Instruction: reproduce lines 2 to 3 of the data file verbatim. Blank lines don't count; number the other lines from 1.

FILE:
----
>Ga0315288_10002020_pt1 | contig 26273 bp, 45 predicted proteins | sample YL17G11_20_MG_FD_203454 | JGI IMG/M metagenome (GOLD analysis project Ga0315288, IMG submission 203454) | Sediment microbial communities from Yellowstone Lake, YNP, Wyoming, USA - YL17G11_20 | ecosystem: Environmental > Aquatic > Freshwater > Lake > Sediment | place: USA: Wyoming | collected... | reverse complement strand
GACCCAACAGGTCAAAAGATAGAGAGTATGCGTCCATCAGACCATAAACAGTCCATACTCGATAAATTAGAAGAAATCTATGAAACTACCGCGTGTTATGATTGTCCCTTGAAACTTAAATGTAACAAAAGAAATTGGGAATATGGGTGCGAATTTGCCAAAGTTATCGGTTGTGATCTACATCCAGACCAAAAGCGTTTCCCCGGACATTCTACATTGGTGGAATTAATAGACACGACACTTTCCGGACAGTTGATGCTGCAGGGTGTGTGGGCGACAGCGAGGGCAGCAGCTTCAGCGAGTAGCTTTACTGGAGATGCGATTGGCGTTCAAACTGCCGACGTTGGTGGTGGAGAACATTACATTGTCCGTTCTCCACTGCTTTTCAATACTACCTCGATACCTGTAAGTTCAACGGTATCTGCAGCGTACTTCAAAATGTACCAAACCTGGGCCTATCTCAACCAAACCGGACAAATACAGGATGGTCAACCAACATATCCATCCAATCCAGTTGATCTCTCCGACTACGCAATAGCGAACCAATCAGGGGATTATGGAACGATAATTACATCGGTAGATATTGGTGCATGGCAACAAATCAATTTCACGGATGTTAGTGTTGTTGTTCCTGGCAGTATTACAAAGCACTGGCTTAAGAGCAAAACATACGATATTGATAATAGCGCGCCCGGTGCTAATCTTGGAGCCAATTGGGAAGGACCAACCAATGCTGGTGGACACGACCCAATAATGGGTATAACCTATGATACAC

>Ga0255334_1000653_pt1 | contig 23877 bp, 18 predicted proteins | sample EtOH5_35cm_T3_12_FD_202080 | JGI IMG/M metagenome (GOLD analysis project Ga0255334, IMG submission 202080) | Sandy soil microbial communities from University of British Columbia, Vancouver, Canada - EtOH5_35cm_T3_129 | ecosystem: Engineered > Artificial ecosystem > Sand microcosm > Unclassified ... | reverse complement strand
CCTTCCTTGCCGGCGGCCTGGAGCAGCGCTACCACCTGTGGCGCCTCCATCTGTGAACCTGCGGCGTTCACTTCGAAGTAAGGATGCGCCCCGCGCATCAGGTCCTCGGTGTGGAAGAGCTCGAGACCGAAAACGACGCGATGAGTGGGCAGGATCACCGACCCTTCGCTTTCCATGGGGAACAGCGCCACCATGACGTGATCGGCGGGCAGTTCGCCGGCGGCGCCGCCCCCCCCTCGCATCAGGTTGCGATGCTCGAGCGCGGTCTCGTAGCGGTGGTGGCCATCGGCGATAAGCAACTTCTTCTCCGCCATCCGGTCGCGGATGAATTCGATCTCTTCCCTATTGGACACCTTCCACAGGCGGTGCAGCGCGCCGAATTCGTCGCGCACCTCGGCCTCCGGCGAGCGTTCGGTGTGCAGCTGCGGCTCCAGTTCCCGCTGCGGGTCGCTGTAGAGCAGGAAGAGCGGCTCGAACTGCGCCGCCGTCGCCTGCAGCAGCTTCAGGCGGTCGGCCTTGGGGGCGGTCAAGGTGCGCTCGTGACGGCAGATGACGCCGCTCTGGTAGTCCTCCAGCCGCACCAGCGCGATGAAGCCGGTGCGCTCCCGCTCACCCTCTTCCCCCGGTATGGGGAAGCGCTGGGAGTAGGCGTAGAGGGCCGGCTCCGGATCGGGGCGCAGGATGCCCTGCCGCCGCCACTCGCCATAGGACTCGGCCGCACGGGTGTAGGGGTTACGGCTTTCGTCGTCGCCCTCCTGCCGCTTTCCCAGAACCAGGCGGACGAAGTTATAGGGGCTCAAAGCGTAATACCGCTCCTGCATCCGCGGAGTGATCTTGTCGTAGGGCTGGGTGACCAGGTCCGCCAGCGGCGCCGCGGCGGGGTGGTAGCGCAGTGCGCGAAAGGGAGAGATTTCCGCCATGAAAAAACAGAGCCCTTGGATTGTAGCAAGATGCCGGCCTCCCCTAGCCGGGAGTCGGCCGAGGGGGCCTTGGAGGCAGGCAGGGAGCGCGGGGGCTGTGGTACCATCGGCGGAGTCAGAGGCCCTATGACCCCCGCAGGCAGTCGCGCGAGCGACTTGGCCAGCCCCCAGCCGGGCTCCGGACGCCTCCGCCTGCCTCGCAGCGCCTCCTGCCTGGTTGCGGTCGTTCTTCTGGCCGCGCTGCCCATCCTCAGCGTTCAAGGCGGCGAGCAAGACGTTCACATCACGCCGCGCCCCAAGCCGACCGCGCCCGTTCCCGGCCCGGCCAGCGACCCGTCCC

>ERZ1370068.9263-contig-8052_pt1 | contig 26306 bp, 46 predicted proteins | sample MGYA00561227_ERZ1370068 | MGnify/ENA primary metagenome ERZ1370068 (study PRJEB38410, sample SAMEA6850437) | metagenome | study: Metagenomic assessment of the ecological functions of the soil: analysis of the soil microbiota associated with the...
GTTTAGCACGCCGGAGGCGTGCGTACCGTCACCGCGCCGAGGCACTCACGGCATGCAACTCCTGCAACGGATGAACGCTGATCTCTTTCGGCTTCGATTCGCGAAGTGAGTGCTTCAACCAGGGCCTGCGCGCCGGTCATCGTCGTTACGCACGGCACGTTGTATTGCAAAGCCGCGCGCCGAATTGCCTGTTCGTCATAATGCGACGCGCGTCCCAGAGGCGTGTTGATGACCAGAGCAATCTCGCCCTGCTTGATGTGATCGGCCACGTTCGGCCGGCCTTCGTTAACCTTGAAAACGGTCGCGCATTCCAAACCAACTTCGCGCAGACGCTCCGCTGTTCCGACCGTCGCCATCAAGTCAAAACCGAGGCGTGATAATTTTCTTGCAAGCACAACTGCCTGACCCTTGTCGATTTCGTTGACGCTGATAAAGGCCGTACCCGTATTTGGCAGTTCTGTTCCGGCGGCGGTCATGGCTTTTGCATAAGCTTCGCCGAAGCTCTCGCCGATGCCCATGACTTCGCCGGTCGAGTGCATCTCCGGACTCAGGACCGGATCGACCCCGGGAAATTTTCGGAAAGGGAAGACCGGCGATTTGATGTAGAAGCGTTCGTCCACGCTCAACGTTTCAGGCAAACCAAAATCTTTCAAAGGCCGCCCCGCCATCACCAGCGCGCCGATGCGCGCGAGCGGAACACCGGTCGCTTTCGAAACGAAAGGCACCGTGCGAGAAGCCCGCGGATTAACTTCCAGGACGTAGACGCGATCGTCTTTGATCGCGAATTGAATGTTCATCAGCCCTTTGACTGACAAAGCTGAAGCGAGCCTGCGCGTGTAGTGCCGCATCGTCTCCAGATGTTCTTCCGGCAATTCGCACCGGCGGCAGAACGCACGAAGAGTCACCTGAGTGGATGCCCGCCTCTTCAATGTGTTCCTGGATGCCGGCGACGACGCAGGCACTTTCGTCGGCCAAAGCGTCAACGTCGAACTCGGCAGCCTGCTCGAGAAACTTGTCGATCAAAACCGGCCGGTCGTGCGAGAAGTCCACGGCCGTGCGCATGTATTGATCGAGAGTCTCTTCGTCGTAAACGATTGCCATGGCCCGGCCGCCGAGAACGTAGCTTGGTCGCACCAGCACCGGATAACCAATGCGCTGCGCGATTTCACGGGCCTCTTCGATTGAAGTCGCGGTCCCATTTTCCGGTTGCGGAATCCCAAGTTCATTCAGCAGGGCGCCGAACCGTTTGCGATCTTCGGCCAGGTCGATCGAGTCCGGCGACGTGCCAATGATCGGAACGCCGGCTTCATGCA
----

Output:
GACCCAACAGGTCAAAAGATAGAGAGTATGCGTCCATCAGACCATAAACAGTCCATACTCGATAAATTAGAAGAAATCTATGAAACTACCGCGTGTTATGATTGTCCCTTGAAACTTAAATGTAACAAAAGAAATTGGGAATATGGGTGCGAATTTGCCAAAGTTATCGGTTGTGATCTACATCCAGACCAAAAGCGTTTCCCCGGACATTCTACATTGGTGGAATTAATAGACACGACACTTTCCGGACAGTTGATGCTGCAGGGTGTGTGGGCGACAGCGAGGGCAGCAGCTTCAGCGAGTAGCTTTACTGGAGATGCGATTGGCGTTCAAACTGCCGACGTTGGTGGTGGAGAACATTACATTGTCCGTTCTCCACTGCTTTTCAATACTACCTCGATACCTGTAAGTTCAACGGTATCTGCAGCGTACTTCAAAATGTACCAAACCTGGGCCTATCTCAACCAAACCGGACAAATACAGGATGGTCAACCAACATATCCATCCAATCCAGTTGATCTCTCCGACTACGCAATAGCGAACCAATCAGGGGATTATGGAACGATAATTACATCGGTAGATATTGGTGCATGGCAACAAATCAATTTCACGGATGTTAGTGTTGTTGTTCCTGGCAGTATTACAAAGCACTGGCTTAAGAGCAAAACATACGATATTGATAATAGCGCGCCCGGTGCTAATCTTGGAGCCAATTGGGAAGGACCAACCAATGCTGGTGGACACGACCCAATAATGGGTATAACCTATGATACAC

>Ga0255334_1000653_pt1 | contig 23877 bp, 18 predicted proteins | sample EtOH5_35cm_T3_12_FD_202080 | JGI IMG/M metagenome (GOLD analysis project Ga0255334, IMG submission 202080) | Sandy soil microbial communities from University of British Columbia, Vancouver, Canada - EtOH5_35cm_T3_129 | ecosystem: Engineered > Artificial ecosystem > Sand microcosm > Unclassified ... | reverse complement strand